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There are many solutions to the question without the restriction, so this one is a bit different: $$S = \bigl\{{f \in \{0,1\}^{\Bbb N} \mid \forall x\, \exists y\, (x < y \land f(x) = f(y)}\bigr\}$$

Is $S$ countable or not? The restriction is, that for all $x_1$ there somewhere must be a $x_2 > x_1$ s.t. $f(x_1) = f(x_2) $.

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  • $\begingroup$ Changing the question after receiving answers is extremely disrespectful of people who have already answered. Don't do it (-1). I rolled back. $\endgroup$ – Gae. S. Oct 26 at 21:06
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In other words, we never run out of $0$s or $1$s. There are only countably many functions where we do, so there must be uncountably many where we don't. To see the finitely-many-$1$s are countable, define$$\Phi(f)=\prod_{f(k)=1}p_k,$$where $p_k$ is the $k$th prime number. This product is finite since $f$ has only finitely many ones. On the other hand, this function is injective since if $$\prod_{f(k)=1}p_k=\Phi(f)=\Phi(g)=\prod_{g(k)=1}p_k,$$ then by the fundamental theorem of arithmetic the products have the same prime decomposition.

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  • $\begingroup$ @GyroGearloose instead of looking at $S$, hes looking at $S^c$. Just negating the condition for $S$, we get $\exists x\forall y(y<x\vee f(x)\neq f(y))$. This means that $S^c$ is the set of functions that are eventually constantly 1 or constantly 0. As binariny strings, those are clearly countable. $\endgroup$ – UserA Oct 24 at 14:36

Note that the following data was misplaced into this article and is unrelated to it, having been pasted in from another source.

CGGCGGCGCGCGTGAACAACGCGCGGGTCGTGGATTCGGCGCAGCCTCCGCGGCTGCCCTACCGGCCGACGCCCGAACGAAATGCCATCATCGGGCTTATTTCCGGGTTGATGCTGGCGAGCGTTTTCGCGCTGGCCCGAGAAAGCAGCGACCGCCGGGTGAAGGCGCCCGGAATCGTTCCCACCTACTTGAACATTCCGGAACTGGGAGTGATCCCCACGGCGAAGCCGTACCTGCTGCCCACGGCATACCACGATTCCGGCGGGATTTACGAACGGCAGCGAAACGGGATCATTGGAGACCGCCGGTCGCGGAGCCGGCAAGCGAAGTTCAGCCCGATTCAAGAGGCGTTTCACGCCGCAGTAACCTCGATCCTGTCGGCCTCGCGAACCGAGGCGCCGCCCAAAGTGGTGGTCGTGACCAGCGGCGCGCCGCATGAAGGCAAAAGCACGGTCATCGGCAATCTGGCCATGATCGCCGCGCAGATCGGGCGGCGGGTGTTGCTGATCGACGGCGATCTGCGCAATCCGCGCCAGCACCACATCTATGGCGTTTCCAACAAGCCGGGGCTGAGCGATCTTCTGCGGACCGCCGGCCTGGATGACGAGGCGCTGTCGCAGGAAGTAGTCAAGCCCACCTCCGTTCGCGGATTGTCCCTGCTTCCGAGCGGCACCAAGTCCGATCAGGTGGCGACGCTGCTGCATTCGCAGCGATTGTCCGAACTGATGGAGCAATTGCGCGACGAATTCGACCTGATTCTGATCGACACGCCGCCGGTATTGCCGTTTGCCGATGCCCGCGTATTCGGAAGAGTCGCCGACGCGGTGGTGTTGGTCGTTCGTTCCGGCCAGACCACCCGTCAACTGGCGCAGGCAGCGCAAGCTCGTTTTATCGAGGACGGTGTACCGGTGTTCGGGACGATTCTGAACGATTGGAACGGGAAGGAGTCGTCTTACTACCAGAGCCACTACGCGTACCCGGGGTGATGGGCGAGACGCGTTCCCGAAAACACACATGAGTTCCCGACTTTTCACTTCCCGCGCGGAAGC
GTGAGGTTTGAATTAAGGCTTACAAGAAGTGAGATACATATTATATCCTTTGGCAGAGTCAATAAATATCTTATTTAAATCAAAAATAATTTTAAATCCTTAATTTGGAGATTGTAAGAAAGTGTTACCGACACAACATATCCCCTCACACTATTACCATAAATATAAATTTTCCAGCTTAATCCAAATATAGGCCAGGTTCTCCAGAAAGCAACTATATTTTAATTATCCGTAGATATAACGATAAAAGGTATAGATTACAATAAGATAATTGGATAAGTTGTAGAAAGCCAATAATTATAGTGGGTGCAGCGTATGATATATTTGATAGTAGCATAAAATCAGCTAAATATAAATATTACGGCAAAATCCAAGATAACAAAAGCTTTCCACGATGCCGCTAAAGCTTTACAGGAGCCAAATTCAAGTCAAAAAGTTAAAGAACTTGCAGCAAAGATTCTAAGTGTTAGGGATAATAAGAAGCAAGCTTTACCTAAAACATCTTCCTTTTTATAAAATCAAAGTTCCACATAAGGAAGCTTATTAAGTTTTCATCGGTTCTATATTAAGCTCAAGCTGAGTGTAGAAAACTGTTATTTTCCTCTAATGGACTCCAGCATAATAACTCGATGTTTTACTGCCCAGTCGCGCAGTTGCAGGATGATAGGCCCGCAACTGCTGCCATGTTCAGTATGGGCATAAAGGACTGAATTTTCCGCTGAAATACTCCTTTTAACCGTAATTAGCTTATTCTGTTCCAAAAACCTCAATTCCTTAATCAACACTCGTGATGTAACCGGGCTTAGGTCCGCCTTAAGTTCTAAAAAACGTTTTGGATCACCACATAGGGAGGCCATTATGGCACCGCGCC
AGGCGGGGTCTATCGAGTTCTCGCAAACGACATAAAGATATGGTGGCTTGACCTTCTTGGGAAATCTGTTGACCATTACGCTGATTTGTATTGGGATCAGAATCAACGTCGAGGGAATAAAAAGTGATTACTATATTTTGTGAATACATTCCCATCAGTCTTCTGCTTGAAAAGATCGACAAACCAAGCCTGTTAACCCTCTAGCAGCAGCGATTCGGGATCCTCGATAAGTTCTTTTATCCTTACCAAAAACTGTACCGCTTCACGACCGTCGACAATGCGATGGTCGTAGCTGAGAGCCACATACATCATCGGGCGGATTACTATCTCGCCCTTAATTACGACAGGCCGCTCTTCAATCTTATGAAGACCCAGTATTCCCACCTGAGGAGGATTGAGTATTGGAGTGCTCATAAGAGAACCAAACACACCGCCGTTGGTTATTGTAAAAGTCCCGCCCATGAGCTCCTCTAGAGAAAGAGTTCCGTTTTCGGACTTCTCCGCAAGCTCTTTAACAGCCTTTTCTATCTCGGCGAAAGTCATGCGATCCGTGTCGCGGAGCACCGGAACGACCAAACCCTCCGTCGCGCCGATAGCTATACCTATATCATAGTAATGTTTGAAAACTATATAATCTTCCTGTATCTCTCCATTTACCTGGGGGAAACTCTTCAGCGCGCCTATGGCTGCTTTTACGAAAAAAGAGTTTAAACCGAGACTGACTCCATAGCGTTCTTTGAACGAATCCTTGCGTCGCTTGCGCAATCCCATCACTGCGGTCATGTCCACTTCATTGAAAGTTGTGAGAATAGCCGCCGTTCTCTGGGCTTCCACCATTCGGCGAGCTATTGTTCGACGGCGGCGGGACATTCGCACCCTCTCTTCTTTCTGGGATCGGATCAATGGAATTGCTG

• $\begingroup$ @mathematicalinutition It was never an assumption. See latest edit. $\endgroup$ – J.G. Oct 24 at 15:21
  • $\begingroup$ @mathematicalinutiton No, there are only countably many that do run out of $1$s. $\endgroup$ – J.G. Oct 24 at 18:32
  • $\begingroup$ @mathematicalinutition The ones that run our of $1$s are countable; the ones that run out of $0$s object with those, so are also countable; if the last kind of function were countable too, there would only be countably many functions to $\{0,\,1\}$, contradicting Cantor's theorem. $\endgroup$ – J.G. Oct 24 at 18:52
  • $\begingroup$ @mathematicalinutition I haven't a clue what you're talking about, especially since "unfinitely" isn't a word, but I said exactly what I meant. There are countably many functions that achieve (only) finitely many $1$s, due to the aforementioned association with positive integers' prime factorizations. $\endgroup$ – J.G. Oct 25 at 13:43
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I presume it's supposed to be $f(x)=f(y)$ instead of $f(x)=f(x)$? If so, an injection $\Phi:\{0,1\}^{\Bbb N}\hookrightarrow S$ can be devised, for instance, by setting $$\Phi(f)(n)=\begin{cases}f(n/3)&\text{if }n\equiv 0\pmod 3\\ 1&\text{if }n\equiv 1\pmod 3\\ 0&\text{if }n\equiv 2\pmod 3\end{cases}$$

Therefore $\lvert S\rvert=\left\lvert\{0,1\}^{\Bbb N}\right\rvert=\beth_1$.

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